Related Content

Linkam and Cambridge IVF Collaborate to Develop New Protocols for Sperm Testing
The two companies are working together to develop new instrumentation and protocols to improve the reliability of sperm testing.
Monday, May 18, 2015
Studying Metal-organic Frameworks Using Second Harmonic Generation Microscopy
Linkam reports on how the THMS600 temperature stage is being used to study metal-organic frameworks.
Tuesday, June 10, 2014
Advancing the Knowledge of Pharmaceutical Processes
Linkam Scientific Instruments report on the use of their stages in the study of pharmaceutical processes.
Wednesday, February 26, 2014
Imaging Fat Crystals in Chocolate
Scientists from Loughborough and Nottingham Universities have used the Linkam Linksys32-DV software to visualise and measure the in-situ growth of fat crystals on the surface of chocolate.
Tuesday, October 09, 2012
Understanding Protein Crystallization Growth at the University of Leeds Using a Temperature Stage
LTS350 hot-stage system used to visualize and grow HEW lysozyme crystals.
Wednesday, June 27, 2012
Temperature Controlled Stage Used in Crystallisation Processes
Linkam Scientific Instrument report on the work of Professor Yves Henri Geerts from the Université Libre de Bruxelles where he uses a specially designed temperature stage to study crystallisation processes in opto-electronic thin films.
Friday, December 09, 2011
Scientific News
High Throughput Mass Spectrometry-Based Screening Assay Trends
Dr John Comley provides an insight into HT MS-based screening with a focus on future user requirements and preferences.
Promising Drug Combination for Advanced Prostate Cancer
A new drug combination may be effective in treating men with metastatic prostate cancer. Preliminary results of this new approach are encouraging and have led to an ongoing international study being conducted in 196 hospitals worldwide.
A Cellular Symphony Responsible for Autoimmune Disease
Broad Institute researchers have used a novel approach to increase our understanding of the immune system as a whole.
When it Comes to Breast Cancer, Common Pigeon is No Bird Brain
If pigeons went to medical school and specialized in pathology or radiology, they’d be pretty good at distinguishing digitized microscope slides and mammograms of normal vs. cancerous breast tissue, a new study has found.
Editing of LIMS Data Made Faster and More Efficient in Matrix Gemini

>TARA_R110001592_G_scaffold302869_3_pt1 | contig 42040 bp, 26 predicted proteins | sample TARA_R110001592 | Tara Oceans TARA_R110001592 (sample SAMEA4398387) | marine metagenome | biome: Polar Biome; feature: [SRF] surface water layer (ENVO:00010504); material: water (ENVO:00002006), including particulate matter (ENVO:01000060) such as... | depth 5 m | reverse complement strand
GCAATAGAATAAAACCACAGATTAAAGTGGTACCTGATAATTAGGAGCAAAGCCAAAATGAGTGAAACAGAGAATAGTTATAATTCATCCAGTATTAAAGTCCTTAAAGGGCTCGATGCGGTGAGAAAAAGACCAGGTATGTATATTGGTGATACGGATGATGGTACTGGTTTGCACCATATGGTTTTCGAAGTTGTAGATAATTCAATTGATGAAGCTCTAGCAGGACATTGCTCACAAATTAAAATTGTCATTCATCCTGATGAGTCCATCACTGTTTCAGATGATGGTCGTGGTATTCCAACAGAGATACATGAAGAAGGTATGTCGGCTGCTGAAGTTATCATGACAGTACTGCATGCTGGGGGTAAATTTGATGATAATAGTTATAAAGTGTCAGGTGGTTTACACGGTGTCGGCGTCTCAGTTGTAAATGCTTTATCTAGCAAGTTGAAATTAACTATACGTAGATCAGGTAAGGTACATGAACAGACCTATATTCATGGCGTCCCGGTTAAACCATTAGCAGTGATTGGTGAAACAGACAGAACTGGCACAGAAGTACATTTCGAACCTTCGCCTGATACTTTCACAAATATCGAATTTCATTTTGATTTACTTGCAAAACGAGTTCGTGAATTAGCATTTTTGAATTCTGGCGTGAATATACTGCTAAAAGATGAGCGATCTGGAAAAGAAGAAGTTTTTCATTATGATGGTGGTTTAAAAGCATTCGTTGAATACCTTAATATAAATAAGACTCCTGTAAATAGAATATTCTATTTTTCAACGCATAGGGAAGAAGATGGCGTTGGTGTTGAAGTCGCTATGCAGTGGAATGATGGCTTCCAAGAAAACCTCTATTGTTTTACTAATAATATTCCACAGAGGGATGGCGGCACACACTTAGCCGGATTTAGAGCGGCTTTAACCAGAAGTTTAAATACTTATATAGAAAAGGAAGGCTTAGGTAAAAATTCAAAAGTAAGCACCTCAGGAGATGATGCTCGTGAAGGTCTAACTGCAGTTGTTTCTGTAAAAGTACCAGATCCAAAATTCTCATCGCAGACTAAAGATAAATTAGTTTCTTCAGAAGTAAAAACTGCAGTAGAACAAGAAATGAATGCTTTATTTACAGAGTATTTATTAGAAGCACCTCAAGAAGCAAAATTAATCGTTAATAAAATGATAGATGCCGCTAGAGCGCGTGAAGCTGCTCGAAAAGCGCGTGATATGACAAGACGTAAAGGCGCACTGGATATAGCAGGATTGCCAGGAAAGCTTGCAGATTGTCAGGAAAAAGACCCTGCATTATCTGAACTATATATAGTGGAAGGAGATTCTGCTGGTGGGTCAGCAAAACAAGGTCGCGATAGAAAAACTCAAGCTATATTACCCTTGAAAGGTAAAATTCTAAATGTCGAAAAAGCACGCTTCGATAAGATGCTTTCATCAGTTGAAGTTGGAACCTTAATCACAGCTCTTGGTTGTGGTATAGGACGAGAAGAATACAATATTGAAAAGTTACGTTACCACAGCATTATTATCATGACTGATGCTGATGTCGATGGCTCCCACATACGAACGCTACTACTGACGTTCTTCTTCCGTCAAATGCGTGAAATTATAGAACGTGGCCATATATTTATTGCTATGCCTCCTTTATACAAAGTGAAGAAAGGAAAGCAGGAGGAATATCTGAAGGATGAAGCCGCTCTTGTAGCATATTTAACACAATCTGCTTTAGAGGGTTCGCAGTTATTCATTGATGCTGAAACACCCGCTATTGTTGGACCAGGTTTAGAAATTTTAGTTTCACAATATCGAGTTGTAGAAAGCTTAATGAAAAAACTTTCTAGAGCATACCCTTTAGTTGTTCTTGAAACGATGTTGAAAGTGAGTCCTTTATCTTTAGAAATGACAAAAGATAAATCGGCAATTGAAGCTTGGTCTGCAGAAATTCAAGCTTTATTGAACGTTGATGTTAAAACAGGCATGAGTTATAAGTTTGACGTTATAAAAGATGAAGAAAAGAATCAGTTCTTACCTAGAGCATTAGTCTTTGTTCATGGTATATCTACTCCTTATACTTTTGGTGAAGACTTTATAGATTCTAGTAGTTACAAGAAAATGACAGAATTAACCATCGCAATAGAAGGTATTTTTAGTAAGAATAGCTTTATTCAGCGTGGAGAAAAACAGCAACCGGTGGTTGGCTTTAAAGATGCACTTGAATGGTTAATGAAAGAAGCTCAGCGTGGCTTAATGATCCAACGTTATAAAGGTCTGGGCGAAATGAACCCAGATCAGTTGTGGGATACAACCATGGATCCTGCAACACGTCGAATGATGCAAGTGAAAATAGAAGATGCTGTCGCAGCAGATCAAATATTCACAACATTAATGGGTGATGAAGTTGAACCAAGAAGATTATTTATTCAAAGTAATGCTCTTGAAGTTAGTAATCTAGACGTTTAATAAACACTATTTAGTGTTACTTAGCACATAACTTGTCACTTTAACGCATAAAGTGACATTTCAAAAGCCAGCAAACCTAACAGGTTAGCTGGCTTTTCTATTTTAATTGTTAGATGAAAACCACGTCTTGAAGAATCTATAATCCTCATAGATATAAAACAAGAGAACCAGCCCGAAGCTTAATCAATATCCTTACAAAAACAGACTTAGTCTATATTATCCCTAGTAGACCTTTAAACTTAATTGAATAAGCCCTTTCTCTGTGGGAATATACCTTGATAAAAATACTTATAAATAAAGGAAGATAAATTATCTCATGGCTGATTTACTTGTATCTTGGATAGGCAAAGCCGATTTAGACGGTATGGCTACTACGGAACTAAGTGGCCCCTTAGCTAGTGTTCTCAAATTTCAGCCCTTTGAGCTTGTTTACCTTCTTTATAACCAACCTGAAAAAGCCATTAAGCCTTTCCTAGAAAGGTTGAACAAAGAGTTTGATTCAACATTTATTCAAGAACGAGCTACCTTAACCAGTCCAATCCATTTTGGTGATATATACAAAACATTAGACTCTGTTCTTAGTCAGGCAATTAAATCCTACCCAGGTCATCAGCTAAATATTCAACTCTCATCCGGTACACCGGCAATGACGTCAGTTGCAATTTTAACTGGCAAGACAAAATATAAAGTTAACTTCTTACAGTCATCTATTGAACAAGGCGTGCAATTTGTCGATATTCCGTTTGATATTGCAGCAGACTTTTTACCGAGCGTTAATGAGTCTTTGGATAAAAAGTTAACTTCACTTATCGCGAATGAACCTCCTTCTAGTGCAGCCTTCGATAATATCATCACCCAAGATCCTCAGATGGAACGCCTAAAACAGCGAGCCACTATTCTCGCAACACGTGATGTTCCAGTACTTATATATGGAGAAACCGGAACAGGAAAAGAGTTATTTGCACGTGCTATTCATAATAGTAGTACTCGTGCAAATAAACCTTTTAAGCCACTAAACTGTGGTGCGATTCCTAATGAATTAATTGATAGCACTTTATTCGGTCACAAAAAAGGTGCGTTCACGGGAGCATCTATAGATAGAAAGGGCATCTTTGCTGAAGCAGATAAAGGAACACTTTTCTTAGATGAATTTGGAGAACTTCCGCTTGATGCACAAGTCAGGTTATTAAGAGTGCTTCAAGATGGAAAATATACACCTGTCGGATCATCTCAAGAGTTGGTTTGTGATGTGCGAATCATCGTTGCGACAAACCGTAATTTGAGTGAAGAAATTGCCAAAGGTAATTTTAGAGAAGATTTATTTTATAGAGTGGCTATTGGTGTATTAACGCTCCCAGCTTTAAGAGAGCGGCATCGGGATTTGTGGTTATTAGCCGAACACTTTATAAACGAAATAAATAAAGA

The latest version of the Matrix Gemini LIMS (Laboratory Information Management System) from Autoscribe Informatics now provides faster and more efficient editing of LIMS data by eliminating the need for a second editing screen.
University of Edinburgh, Selcia Achieve Key Milestones in Drug Development Program
Scientists from the University of Edinburgh, working with Selcia, have successfully passed the 20-month milestone targets of a 30-month Wellcome Trust SDDi £2.5 million project to design novel treatments for sleeping sickness.
Red Clover Genome to Help Restore Sustainable Farming
The Genome Analysis Centre (TGAC) in collaboration with IBERS, has sequenced and assembled the DNA of red clover to help breeders improve the beneficial traits of this important forage crop.
How a Genetic Locus Protects Adult Blood-Forming Stem Cells
Mammalian imprinted Gtl2 protects adult hematopoietic stem cells by restricting metabolic activity in the cells' mitochondria.
Genetic Basis of Fatal Flu Side Effect Discovered
A group of people with fatal H1N1 flu died after their viral infections triggered a deadly hyperinflammatory disorder in susceptible individuals with gene mutations linked to the overactive immune response, according to a recent study.
New Tech Vastly Improves CRISPR/Cas9 Accuracy
A new CRISPR/Cas9 technology developed by scientists at UMass Medical School is precise enough to surgically edit DNA at nearly any genomic location, while avoiding potentially harmful off-target changes typically seen in standard CRISPR gene editing techniques.
Scroll Up
Scroll Down
Skyscraper Banner

Skyscraper Banner
Go to LabTube
Go to eposters
Access to the latest scientific news
Exclusive articles
Upload and share your posters on ePosters
Latest presentations and webinars
View a library of 1,800+ scientific and medical posters
2,800+ scientific and medical posters
A library of 2,500+ scientific videos on LabTube
4,000+ scientific videos